A construction project intended to ease congestion on I-75 is currently gaining momentum with the Georgia Department of Transportation (GDOT). The idea has been in the works for over a year already, but after recently moving it up the priority list, GDOT now estimates that construction will be completed by 2028.
As it currently stands, the plan is to add two northbound truck lanes, separated by a concrete divider, running from Macon to McDonough. Commercial trucks would be required to use these lanes instead of regular commuter lanes, except when making a stop within the I-75 corridor.
Atlanta is a major commercial hub, and as a result, commercial big rigs currently make up 35% of traffic along the proposed route, a ratio that’s expected to continue rising. This upgrade could be just what’s needed to ease not only commute times but also accident rates along one of the country’s busiest freeways.
The I-75 Is Overdue for Expansion
As of 2018, the Atlanta Metropolitan Area was home to two of the most congested freeway interchanges in the U.S, as reported by the Federal Highway Administration. One of them is the interchange between the I-75 and the I-285, which is located just beyond the proposed end of the new lanes. Reducing the piling up of traffic going into the interchange should also help the interchange itself work more smoothly. The GDOT believes that, by 2030, the new truck lanes could reduce overall delays on the I-75 by 40%.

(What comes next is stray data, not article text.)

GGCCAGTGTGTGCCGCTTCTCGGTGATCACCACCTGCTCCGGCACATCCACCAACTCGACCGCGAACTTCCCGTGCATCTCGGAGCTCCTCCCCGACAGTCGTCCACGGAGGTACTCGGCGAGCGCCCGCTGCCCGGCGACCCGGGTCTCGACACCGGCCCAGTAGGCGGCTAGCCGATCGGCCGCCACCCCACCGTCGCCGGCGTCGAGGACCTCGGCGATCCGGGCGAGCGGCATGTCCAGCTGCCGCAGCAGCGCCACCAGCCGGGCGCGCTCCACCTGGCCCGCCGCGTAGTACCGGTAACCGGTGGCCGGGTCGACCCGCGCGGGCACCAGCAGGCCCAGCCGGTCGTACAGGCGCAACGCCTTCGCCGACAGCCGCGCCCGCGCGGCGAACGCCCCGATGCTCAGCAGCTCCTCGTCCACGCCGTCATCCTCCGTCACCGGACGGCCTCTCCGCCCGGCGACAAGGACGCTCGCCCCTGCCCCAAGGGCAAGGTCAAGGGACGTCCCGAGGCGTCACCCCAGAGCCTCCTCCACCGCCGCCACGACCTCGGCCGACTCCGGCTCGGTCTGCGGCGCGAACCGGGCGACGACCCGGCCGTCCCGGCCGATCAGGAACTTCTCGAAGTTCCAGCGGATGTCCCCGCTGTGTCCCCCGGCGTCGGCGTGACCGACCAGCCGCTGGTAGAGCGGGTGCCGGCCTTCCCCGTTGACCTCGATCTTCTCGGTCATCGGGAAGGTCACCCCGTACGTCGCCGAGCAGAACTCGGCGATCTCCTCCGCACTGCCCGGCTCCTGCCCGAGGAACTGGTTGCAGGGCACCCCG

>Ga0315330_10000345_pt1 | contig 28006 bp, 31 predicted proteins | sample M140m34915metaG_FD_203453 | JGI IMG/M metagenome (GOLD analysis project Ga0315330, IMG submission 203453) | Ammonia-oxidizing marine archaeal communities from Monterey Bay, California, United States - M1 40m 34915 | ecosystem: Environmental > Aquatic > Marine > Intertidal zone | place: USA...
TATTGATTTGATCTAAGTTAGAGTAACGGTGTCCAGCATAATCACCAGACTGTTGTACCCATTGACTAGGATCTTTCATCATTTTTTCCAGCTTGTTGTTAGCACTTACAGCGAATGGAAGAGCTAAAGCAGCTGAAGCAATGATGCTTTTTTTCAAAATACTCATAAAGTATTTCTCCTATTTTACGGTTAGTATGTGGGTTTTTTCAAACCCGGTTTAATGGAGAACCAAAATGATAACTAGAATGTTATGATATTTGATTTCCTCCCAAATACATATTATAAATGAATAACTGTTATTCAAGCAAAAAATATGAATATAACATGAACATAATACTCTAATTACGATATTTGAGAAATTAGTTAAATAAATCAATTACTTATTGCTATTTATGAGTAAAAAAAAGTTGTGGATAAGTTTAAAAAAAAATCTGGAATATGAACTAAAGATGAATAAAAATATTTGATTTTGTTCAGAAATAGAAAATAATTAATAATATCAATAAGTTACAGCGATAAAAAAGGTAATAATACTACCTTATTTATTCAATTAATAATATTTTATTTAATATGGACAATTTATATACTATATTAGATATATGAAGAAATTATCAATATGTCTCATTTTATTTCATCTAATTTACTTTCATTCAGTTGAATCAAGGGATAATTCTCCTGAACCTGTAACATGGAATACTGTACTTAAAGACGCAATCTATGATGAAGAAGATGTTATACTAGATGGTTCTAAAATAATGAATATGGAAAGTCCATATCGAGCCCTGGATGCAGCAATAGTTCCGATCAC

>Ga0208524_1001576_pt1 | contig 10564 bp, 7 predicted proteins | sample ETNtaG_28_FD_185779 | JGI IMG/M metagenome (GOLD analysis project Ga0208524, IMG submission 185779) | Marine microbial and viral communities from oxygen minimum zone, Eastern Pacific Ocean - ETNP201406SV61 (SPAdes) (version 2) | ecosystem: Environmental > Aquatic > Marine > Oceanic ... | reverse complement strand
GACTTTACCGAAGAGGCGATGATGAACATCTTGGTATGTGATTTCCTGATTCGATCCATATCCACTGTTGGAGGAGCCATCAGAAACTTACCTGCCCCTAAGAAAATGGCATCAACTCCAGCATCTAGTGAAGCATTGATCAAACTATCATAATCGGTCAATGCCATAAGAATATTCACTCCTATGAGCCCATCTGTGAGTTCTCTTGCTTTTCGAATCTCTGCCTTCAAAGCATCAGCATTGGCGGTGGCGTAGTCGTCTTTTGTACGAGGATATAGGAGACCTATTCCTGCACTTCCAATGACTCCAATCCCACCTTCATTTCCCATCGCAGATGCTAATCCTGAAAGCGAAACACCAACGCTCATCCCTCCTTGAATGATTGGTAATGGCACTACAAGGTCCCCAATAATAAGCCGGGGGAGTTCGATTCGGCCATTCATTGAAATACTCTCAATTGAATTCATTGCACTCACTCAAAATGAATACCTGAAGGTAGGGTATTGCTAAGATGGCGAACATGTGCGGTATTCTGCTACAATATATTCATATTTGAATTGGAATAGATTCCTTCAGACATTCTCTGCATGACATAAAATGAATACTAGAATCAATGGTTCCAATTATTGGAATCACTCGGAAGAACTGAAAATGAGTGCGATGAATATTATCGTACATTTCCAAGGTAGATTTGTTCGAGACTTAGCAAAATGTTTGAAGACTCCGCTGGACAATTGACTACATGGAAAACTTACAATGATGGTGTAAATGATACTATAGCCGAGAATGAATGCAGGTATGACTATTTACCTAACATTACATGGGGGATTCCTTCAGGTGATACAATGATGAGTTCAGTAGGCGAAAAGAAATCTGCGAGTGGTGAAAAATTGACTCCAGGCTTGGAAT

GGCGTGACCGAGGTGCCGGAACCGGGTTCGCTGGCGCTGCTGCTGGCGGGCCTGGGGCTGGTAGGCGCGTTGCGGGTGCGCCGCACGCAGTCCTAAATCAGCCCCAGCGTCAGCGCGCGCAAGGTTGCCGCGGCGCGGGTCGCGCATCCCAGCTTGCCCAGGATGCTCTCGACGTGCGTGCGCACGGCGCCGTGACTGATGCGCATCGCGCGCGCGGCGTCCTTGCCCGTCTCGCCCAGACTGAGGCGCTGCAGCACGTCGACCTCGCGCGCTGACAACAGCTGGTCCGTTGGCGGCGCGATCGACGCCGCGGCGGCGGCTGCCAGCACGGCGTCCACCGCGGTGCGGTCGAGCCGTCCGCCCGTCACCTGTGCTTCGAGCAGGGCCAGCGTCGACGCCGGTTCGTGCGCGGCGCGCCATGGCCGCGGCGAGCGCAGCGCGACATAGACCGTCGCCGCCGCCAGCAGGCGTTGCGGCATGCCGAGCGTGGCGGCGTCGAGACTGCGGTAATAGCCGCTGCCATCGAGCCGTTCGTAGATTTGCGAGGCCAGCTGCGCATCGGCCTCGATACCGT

One GDOT representative also noted that the I-75 corridor would have to be expanded soon one way or another, and the truck lane plan is the department’s effort to use this opportunity to be smart and innovative about the expansion. And, at least in theory, the idea of giving commercial trucks their own space is indeed a clever way of getting the most out of every square foot of new construction.
Separating Commercial and Commuter Vehicles Means Better Safety and Efficiency for All
Building lanes for the sole use of one type of vehicle may not sound at first like the comprehensive upgrade commuters are hoping for, but expanding capacity for trucks reduces stress on every lane and helps minimize contact between trucks and cars, which is how a lot of serious accidents happen.
According to a 2003 study by the University of Maryland, increased traffic congestion is directly associated with increased accidents during peak hours. Another study published in Science Daily in 2013 found that a higher ratio of large trucks in traffic correlates with higher numbers of fatal accidents, to the point where heavier traffic with fewer trucks is safer than lighter traffic with lots of trucks.
Taking commercial trucks out of the traffic mix and putting them on their own route will reduce both of these risk factors currently threatening Atlanta drivers, hopefully resulting in a safer, speedier driving experience.
In the meantime, if you or someone you love has already become the victim of a car vs. big rig collision, reach out to The Stoddard Firm to learn more about your options.